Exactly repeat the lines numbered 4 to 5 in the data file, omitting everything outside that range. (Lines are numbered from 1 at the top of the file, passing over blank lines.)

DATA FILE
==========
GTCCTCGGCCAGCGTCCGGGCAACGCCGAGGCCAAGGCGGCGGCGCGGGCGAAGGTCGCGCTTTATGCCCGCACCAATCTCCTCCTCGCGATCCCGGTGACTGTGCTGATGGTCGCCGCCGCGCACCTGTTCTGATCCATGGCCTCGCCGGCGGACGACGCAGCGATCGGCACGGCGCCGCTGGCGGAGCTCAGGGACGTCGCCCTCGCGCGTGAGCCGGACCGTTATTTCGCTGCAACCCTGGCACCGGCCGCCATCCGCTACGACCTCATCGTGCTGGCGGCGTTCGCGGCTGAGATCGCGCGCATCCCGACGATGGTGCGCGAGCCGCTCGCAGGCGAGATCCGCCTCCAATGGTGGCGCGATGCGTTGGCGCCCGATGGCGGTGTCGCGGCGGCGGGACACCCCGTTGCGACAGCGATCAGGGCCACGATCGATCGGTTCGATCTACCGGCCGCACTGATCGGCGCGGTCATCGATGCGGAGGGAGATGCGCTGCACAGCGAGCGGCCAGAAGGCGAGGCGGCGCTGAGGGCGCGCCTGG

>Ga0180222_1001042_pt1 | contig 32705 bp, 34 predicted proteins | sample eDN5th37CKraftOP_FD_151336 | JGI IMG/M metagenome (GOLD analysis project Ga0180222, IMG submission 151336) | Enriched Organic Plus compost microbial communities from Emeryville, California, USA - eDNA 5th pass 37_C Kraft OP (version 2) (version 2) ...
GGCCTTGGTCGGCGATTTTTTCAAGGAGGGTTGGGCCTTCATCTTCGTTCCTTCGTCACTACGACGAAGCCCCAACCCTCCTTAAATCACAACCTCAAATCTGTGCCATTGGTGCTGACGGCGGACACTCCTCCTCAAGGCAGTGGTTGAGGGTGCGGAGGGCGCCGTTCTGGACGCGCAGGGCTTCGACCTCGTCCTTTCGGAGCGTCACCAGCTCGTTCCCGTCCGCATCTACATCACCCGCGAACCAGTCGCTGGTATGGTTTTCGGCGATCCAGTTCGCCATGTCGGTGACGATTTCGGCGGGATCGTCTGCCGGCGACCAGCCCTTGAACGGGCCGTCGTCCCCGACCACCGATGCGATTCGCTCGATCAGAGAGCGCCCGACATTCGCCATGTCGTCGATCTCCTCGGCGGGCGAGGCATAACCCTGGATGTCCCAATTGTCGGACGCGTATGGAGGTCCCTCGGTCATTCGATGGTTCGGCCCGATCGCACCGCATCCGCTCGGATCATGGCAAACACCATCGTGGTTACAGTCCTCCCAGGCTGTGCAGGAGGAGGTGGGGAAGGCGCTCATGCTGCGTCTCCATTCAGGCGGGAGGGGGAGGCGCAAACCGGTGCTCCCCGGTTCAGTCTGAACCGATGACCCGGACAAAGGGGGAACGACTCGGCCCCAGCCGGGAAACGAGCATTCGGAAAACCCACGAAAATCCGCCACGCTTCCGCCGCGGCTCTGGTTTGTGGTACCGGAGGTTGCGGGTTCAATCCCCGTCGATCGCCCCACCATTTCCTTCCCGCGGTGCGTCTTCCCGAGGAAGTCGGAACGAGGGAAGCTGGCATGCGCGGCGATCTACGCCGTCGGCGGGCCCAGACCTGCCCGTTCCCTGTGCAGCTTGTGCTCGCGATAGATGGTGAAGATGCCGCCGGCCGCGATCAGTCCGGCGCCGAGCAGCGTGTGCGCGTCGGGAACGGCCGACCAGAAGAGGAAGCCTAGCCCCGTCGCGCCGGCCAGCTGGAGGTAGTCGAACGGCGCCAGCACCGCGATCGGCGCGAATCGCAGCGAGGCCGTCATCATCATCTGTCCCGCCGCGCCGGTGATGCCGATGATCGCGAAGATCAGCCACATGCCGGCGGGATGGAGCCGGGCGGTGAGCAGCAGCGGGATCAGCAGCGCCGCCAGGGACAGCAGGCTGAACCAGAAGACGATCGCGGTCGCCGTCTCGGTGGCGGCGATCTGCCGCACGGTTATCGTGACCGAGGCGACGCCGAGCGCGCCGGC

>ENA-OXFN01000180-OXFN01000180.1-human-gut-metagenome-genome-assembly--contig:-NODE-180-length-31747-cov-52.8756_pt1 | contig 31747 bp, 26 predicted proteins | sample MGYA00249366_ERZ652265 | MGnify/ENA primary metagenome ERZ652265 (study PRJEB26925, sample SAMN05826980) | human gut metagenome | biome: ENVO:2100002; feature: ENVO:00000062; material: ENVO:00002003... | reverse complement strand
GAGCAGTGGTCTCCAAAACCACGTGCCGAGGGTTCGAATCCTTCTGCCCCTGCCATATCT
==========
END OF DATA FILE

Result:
>ENA-OXFN01000180-OXFN01000180.1-human-gut-metagenome-genome-assembly--contig:-NODE-180-length-31747-cov-52.8756_pt1 | contig 31747 bp, 26 predicted proteins | sample MGYA00249366_ERZ652265 | MGnify/ENA primary metagenome ERZ652265 (study PRJEB26925, sample SAMN05826980) | human gut metagenome | biome: ENVO:2100002; feature: ENVO:00000062; material: ENVO:00002003... | reverse complement strand
GAGCAGTGGTCTCCAAAACCACGTGCCGAGGGTTCGAATCCTTCTGCCCCTGCCATATCT